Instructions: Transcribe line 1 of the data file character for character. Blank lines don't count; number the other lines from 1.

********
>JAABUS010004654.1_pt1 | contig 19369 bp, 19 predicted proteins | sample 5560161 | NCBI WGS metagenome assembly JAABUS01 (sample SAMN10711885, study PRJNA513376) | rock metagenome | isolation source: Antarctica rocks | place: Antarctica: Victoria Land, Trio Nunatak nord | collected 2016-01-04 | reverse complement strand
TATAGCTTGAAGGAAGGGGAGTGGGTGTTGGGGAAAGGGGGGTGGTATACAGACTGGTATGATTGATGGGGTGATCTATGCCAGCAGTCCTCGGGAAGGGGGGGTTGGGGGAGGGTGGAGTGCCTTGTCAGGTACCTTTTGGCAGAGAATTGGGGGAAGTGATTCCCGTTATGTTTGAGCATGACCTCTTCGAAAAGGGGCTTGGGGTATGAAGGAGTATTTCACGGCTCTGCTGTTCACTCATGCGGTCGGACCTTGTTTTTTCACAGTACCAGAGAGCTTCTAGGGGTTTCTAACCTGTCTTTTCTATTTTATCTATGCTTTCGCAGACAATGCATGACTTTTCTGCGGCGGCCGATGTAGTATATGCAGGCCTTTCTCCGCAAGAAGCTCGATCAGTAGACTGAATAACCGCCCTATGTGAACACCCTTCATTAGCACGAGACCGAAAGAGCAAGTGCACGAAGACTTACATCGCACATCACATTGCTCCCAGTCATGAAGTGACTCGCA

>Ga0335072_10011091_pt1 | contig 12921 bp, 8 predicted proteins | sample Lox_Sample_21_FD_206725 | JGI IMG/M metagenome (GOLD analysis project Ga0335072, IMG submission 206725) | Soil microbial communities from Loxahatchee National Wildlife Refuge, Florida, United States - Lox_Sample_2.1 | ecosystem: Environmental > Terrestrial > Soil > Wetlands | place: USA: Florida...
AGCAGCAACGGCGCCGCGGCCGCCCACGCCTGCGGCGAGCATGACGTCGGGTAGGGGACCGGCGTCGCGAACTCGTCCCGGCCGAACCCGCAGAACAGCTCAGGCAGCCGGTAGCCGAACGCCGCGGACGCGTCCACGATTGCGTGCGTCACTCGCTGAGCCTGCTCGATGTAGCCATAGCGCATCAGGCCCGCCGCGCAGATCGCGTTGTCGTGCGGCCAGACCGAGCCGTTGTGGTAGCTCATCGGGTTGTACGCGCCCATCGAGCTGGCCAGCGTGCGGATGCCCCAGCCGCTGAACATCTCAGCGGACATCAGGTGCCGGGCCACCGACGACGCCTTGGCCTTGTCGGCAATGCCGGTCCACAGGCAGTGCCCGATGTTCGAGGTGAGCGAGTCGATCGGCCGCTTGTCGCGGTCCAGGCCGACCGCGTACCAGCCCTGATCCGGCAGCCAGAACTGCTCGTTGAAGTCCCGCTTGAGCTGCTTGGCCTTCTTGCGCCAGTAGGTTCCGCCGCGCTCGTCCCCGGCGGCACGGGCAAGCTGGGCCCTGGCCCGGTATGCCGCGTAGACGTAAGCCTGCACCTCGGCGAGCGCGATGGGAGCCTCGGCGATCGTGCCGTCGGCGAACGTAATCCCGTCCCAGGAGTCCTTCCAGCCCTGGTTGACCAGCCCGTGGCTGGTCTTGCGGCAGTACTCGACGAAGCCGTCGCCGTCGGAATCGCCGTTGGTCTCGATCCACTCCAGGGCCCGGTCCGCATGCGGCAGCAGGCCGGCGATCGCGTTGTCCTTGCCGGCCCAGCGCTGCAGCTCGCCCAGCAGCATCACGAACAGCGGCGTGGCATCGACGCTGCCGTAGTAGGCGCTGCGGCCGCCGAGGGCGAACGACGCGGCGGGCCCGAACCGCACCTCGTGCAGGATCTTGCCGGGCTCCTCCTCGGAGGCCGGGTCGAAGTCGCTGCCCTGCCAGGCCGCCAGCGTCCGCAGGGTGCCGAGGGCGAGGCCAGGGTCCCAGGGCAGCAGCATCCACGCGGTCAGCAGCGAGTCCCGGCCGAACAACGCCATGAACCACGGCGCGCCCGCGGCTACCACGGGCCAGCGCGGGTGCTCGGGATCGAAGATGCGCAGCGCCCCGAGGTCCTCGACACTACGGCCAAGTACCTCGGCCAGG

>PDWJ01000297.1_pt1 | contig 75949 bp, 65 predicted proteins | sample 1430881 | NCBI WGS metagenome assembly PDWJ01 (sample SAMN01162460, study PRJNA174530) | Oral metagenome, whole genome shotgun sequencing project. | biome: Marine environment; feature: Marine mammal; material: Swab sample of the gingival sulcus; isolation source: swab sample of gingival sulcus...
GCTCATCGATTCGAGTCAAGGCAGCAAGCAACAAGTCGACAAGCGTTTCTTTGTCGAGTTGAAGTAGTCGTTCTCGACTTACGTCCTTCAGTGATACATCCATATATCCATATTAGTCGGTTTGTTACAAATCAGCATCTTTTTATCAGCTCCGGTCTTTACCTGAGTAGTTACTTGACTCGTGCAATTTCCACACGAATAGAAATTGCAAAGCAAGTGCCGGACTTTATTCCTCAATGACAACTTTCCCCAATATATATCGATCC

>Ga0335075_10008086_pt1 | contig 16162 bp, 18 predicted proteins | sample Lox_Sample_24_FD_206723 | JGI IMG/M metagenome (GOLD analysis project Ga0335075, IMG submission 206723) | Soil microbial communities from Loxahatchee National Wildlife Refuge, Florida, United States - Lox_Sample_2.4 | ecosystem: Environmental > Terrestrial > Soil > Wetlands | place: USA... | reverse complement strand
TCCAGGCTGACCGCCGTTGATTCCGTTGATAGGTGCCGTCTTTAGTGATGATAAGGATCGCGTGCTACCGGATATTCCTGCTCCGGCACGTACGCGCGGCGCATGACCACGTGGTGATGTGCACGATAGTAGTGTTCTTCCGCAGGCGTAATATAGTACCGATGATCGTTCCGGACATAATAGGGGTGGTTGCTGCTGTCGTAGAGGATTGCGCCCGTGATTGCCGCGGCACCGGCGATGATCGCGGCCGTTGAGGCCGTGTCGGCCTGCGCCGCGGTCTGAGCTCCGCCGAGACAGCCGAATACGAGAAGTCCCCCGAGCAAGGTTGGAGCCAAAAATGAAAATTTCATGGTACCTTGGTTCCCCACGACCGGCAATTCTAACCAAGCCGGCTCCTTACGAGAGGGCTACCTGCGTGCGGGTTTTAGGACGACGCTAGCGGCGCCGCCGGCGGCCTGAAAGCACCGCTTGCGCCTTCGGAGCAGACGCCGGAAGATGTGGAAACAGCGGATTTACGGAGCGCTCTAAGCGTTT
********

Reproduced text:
>JAABUS010004654.1_pt1 | contig 19369 bp, 19 predicted proteins | sample 5560161 | NCBI WGS metagenome assembly JAABUS01 (sample SAMN10711885, study PRJNA513376) | rock metagenome | isolation source: Antarctica rocks | place: Antarctica: Victoria Land, Trio Nunatak nord | collected 2016-01-04 | reverse complement strand